CASCADE TOWNSHIP, Mich. (AP) — A teenager grips the steering wheel and presses pedals. He sees wind-blown snow in front of him as he approaches the runway. A video game? No, George Radashaw is at a public charter school, simulating a flight in a Cessna airplane.
“I’ve always loved aviation,” the 17 year-old said, keeping his eyes focused on panels of high-tech instruments. “It started at 3. I saw an airplane, and I wanted to fly them ever since.”
Radashaw is getting his wish at West Michigan Aviation Academy. It’s a unique public high school in western Michigan that was started in 2010 by Dick DeVos with much encouragement from his wife, Betsy DeVos, President-elect Donald Trump’s choice to head the U.S. Education Department, who will testify at a Senate confirmation hearing Jan. 17.
The nonprofit charter school has grown from 80 students in rundown office space at Gerald R. Ford International Airport to its own building with 600 students from seven counties. Some kids ride three public buses to get to the suburban airport. One teen stays with friends in the Grand Rapids area and commutes 150 miles to home on weekends. A public lottery is held each spring if applications exceed openings.
The school seems to fit Betsy DeVos’ philosophy about education and what she’s pledging to promote in Washington.
Betsy and Dick DeVos founded the Great Lakes Education Project, a school-choice advocacy organization that includes a political action committee. As part of Michigan’s bailout of the Detroit school district last year, the group and others with ties to the DeVos family successfully fought a proposal that would have created a commission to make decisions about opening schools, including publicly funded charters. It was blocked in the Republican-controlled Legislature.
“The answer isn’t bigger government,” she said at a Trump postelection rally in December. “The answer is local control. It’s listening to parents — and it’s giving more choices.”
In the case of West Michigan Aviation, it also helps to have help. The school is tuition-free, just like other Michigan charter schools or traditional public schools. It operates with a per-student allowance from the state, which is roughly $7,500 this year. But the DeVos couple also gave more than $7 million through 2014, according to family foundation tax records, including a $3 million no-interest loan to expand and equip the building.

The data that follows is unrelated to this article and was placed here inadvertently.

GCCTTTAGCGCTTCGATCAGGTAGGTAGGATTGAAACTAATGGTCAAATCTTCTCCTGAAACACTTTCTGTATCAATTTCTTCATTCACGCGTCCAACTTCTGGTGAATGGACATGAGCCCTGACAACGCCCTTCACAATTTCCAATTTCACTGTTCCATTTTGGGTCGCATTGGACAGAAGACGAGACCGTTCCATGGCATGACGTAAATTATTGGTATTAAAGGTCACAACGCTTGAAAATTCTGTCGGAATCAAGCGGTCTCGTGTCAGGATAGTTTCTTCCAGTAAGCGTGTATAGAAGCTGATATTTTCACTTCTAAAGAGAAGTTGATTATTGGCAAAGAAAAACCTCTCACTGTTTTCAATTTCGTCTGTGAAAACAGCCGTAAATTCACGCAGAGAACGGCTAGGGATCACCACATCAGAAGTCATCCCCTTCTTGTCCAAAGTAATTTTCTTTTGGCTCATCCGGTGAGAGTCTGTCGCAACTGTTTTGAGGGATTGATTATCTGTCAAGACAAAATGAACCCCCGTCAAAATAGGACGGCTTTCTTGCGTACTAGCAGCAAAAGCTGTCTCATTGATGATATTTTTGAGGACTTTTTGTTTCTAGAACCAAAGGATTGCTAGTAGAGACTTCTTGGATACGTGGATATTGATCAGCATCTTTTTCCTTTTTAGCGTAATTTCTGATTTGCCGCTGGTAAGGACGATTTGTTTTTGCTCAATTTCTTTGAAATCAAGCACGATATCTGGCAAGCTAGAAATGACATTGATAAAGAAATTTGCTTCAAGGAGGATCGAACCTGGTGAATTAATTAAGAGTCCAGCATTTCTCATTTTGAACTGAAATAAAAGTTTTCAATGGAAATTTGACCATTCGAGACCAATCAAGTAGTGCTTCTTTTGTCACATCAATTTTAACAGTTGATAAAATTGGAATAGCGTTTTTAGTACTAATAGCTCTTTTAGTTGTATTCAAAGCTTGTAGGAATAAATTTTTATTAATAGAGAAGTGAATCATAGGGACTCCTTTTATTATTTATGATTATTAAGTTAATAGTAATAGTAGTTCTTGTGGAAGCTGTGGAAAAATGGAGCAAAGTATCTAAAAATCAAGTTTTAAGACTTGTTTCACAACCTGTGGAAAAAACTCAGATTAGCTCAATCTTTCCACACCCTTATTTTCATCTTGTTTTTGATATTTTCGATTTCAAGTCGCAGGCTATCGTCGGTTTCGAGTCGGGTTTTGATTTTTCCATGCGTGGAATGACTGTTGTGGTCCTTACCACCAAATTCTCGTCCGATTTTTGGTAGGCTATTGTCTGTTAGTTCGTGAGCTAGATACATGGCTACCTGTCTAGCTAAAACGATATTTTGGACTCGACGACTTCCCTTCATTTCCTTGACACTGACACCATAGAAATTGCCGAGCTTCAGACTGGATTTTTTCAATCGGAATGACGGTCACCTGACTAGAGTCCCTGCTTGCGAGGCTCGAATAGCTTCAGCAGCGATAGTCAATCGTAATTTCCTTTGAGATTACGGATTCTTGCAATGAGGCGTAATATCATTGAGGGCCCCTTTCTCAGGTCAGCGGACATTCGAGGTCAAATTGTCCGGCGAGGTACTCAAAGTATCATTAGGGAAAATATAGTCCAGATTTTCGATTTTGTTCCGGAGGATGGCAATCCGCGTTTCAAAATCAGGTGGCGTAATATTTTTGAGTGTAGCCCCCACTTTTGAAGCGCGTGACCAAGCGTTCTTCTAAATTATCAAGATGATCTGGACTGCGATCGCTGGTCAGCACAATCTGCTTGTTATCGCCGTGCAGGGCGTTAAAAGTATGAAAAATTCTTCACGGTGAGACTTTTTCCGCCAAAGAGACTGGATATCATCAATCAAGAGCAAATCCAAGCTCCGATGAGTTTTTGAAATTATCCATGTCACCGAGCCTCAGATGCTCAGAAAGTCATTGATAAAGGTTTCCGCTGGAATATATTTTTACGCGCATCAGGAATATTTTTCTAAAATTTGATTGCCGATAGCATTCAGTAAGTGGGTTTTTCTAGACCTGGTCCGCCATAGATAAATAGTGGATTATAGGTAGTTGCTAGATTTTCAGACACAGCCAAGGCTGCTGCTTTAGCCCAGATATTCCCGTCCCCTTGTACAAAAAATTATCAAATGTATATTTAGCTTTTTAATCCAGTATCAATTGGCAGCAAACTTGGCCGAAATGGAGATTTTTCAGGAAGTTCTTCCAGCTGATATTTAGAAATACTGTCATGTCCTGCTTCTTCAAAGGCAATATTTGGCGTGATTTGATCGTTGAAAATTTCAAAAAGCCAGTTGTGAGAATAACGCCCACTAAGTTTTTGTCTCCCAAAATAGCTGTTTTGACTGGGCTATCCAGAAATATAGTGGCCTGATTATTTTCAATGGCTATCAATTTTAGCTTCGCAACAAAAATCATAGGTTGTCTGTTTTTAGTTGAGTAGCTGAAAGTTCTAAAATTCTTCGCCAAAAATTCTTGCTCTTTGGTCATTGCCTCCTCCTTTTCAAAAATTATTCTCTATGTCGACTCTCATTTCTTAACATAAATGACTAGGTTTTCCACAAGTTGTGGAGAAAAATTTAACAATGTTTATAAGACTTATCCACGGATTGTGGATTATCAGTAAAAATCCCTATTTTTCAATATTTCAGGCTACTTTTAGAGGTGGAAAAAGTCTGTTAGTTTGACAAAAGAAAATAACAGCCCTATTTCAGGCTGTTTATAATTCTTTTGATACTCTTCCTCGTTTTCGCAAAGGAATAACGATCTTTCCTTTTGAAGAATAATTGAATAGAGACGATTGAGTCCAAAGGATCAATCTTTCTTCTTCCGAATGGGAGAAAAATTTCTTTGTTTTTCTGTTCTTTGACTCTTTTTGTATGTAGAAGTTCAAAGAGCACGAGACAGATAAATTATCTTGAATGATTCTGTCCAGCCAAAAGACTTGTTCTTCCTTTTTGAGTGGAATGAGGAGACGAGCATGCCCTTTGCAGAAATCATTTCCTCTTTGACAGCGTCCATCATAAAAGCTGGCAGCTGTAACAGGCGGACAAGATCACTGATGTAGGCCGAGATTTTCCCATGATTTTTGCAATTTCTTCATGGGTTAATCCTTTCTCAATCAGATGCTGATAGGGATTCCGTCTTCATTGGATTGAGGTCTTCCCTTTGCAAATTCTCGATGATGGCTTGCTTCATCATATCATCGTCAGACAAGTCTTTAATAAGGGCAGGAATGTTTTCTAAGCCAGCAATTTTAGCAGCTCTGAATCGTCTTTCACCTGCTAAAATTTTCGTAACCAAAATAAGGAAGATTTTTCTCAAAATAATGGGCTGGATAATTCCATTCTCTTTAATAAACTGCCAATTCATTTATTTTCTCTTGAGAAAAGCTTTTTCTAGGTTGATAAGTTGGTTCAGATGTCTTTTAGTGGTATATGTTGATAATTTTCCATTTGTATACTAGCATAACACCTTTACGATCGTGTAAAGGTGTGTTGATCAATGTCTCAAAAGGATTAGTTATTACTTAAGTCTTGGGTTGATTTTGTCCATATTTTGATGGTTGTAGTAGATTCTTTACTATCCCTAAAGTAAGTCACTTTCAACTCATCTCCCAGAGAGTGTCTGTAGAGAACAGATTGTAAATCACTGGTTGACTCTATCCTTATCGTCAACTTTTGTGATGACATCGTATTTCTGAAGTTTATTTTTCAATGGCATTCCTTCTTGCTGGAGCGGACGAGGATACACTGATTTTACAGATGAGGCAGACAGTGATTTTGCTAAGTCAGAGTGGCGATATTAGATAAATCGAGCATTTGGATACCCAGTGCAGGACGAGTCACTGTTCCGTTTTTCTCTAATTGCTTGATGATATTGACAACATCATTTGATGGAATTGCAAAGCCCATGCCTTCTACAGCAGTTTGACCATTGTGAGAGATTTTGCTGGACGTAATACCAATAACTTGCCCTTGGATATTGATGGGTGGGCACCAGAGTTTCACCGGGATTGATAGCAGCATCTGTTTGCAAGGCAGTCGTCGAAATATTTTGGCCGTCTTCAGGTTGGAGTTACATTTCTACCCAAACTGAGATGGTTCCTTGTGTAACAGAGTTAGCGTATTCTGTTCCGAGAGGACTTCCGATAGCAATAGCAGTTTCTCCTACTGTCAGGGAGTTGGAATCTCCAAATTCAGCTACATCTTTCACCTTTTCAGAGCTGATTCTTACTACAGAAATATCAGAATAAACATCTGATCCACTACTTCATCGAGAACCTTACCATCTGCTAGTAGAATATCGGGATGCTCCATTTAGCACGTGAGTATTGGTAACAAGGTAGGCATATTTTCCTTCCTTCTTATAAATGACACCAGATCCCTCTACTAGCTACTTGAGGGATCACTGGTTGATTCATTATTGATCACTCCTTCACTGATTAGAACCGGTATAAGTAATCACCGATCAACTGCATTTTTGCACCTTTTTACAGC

“You need a benefactor. You need a supporter like Dick DeVos to do it,” said Patrick Cwayna Sr., West Michigan Aviation’s chief executive.
Dick DeVos, a pilot and son of billionaire Amway co-founder Richard DeVos, said it’s vital to be at the airport.
“That was a desire of Betsy’s and mine. … We felt it was important that kids are reminded daily about the possibilities in life,” he said. “Planes coming and going and people traveling to other parts of the world. Their futures could be a part of that.”
There are aviation classes in every grade, including history, plane maintenance, electronics and pilot instruction. The school has two Cessna 172 planes; one was donated by Delta Air Lines. Students who make a solo flight wear white shirts after reaching the milestone, standing out in a sea of kids in blue shirts.
Engineering also gets much attention, with classes in computer science, robotic systems and aerospace engineering. At the same time, there are traditional offerings of math, literature and foreign language. Not every student wants to become a pilot or even land in the aviation field.
“But if we get them inspired by looking at airplanes and slip them a high quality education while they’re not looking — all the better, right?” Dick DeVos said.
During the last school year, 28 percent of students were black or Hispanic, which is higher than the percentage of people who are black or Hispanic in Kent County. English is not the main language for 9 percent of students. A room is set aside for Muslims who want to pray.
There have been three graduating classes so far. The average SAT score last spring for juniors was 1072, according to the state, higher than the statewide average and among the top 10 in the county.
“I’ve been blown away by what I’ve seen,” said Alec Gallimore, dean of engineering at the University of Michigan, who has visited three or four times and been impressed by the diversity and work ethic.
Can West Michigan Aviation be replicated? Doug Harris, an economics professor at Tulane University who specializes in education, said specialty schools can be promising but some would have trouble sustaining themselves.
“The issue is less about whether they are niche schools and more about whether the educational themes and methods are expensive relative to more traditional approaches,” said Harris, who has criticized Betsy DeVos’ nomination as education secretary. “An aviation school requires an unusual amount of physical capital and teachers who know how to fly planes. That’s clearly going to be more expensive than a traditional school.”
Julia Stevenson, 17, is the student who commutes about three hours on weekends between Grand Rapids and home in Traverse City. She wants to pursue aeronautical sciences in college.
“My parents thought I was crazy,” Stevenson said of attending West Michigan Aviation. “But I got them on board because they knew it was my dream. I’m doing something I love.”
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